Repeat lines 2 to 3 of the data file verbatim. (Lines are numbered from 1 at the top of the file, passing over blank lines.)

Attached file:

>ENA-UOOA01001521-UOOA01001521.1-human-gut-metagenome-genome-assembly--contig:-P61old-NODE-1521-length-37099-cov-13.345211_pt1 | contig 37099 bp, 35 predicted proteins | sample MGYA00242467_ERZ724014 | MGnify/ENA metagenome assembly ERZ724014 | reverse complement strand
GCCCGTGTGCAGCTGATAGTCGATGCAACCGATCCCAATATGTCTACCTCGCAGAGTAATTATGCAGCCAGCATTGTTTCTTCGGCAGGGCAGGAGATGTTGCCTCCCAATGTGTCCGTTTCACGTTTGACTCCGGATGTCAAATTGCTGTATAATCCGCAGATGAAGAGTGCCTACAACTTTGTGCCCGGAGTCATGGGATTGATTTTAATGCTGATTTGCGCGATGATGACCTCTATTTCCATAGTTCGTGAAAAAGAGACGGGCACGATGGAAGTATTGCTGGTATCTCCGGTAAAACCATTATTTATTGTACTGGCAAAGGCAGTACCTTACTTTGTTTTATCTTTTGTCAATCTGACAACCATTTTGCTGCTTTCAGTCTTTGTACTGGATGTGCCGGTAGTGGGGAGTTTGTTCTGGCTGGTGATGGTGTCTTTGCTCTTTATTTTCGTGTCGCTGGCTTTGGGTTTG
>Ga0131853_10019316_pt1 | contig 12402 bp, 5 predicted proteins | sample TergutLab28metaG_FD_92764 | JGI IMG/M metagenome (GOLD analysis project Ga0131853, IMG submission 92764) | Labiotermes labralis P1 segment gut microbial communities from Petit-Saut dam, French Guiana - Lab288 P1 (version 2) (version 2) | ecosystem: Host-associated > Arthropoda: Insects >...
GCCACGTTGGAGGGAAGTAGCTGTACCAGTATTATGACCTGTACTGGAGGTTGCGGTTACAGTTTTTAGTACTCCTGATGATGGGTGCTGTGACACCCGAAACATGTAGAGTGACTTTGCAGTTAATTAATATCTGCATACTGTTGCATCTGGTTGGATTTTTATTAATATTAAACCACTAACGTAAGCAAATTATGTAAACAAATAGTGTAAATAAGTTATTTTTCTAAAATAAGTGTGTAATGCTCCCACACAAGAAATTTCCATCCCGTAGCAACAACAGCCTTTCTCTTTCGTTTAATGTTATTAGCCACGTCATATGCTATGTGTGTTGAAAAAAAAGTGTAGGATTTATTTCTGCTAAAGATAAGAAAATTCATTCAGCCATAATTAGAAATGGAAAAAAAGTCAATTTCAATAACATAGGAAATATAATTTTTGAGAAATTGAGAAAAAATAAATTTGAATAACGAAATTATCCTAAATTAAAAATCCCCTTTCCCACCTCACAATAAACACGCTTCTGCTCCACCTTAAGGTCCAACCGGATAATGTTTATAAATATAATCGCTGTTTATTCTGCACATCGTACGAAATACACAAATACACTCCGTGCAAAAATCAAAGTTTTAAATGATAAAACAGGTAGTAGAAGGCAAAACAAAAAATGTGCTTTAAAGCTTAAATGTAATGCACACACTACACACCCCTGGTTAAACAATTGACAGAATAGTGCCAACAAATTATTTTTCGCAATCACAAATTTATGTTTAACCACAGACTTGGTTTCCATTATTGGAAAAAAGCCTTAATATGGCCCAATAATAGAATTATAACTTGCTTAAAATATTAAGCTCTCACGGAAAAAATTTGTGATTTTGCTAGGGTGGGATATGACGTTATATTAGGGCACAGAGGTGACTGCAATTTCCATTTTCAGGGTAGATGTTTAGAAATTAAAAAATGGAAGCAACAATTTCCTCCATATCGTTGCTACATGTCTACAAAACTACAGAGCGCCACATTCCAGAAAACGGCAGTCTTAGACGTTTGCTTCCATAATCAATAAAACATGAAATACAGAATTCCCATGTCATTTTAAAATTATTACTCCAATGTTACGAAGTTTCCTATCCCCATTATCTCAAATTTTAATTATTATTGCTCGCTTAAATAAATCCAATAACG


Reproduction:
GCCCGTGTGCAGCTGATAGTCGATGCAACCGATCCCAATATGTCTACCTCGCAGAGTAATTATGCAGCCAGCATTGTTTCTTCGGCAGGGCAGGAGATGTTGCCTCCCAATGTGTCCGTTTCACGTTTGACTCCGGATGTCAAATTGCTGTATAATCCGCAGATGAAGAGTGCCTACAACTTTGTGCCCGGAGTCATGGGATTGATTTTAATGCTGATTTGCGCGATGATGACCTCTATTTCCATAGTTCGTGAAAAAGAGACGGGCACGATGGAAGTATTGCTGGTATCTCCGGTAAAACCATTATTTATTGTACTGGCAAAGGCAGTACCTTACTTTGTTTTATCTTTTGTCAATCTGACAACCATTTTGCTGCTTTCAGTCTTTGTACTGGATGTGCCGGTAGTGGGGAGTTTGTTCTGGCTGGTGATGGTGTCTTTGCTCTTTATTTTCGTGTCGCTGGCTTTGGGTTTG
>Ga0131853_10019316_pt1 | contig 12402 bp, 5 predicted proteins | sample TergutLab28metaG_FD_92764 | JGI IMG/M metagenome (GOLD analysis project Ga0131853, IMG submission 92764) | Labiotermes labralis P1 segment gut microbial communities from Petit-Saut dam, French Guiana - Lab288 P1 (version 2) (version 2) | ecosystem: Host-associated > Arthropoda: Insects >...